It’s exciting, for sure, but also extremely nerve-wracking; I can’t help but look around to plot which tree, exactly, I will scramble up should something come charging. The guides fuel the adrenaline with exaggerated movements and wide eyes, and while they’re definitely having fun, it’s not entirely a show. Morné tells us we’re about as close as we should be but that our time is limited, and invites us one by one to stand beside him for the best view of the rhinos—who are, no joke, maybe 10 feet away—before saying, “OK. Now we get out of here, fast. Quietly! But fast.”
Like at most reserves that offer rhino tracking—including Wilderness Safari’s Desert Rhino Camp in Namibia’s Damaraland region (where Prince Harry famously spent a summer working with black rhino conservation), Saruni Rhino in Kenya, the Ziwa Rhino Sanctuary in Uganda, and Edo’s Camp in the Kalahari area of Botswana—Thanda’s rhino-monitoring program was already in play before management decided to bring guests along. Recording data on animals, and especially those most endangered, helps responsible parks and reserves monitor threats (human and animal), including effects of habitat management and intra-species fighting over territories or mates. But as rhino tracking on foot becomes more of a draw—and like anything special in travel and life—reserves will have to limit availability, if not demand. In Namibia, Grootberg Lodge in Damaraland has called for a managed approach to tourist participation after rhinos showed signs of distress.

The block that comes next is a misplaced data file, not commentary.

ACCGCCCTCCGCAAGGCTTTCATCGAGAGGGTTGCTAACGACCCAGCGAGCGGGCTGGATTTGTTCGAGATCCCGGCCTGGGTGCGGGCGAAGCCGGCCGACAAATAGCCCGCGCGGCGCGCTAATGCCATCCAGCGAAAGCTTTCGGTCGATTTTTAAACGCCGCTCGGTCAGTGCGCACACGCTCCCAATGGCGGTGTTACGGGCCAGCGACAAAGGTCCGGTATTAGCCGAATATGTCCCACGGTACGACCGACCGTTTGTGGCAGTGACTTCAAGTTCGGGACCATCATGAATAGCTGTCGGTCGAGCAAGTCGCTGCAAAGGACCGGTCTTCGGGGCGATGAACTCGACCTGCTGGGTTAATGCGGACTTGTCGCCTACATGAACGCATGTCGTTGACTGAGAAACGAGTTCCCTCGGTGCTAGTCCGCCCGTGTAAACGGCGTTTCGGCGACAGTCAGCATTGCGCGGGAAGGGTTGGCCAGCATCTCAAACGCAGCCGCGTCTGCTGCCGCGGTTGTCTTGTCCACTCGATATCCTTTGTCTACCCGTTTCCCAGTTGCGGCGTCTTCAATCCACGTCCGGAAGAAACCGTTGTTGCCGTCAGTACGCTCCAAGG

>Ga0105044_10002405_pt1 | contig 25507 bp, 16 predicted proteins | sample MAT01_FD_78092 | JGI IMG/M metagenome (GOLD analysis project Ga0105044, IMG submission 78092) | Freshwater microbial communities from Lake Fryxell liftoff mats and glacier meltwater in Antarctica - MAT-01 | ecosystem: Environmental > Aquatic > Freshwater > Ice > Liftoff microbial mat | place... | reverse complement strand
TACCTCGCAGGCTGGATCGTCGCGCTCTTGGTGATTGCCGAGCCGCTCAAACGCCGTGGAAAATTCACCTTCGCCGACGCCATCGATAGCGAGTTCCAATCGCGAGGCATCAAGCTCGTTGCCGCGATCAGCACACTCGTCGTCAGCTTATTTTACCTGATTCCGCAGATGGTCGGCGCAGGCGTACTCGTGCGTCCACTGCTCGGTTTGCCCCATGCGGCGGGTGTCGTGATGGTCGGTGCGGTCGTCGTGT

At Thanda, Beets says that the number of rhino-tracking experiences sold to guests “isn’t high enough to impact the animals dramatically” but that the reserve is taking steps to ensure such impact stays low. Our own trek was cut short because Morné felt the animals had become too aware of human presence, and he could sense they were starting to get agitated. In choosing a reserve, say the guys at Epic Road, it’s important to find out the credentials of its wildlife teams: Why do they run the program and is their work making an impact? “The intention is to have the rhino-monitoring work drive the guest experience, and not have the guest experience be the reason for the rhino-monitoring,” says Beets. “The whole point is to be as sensitive as possible. The best type of sighting is one in which the animal did not even know you were there!”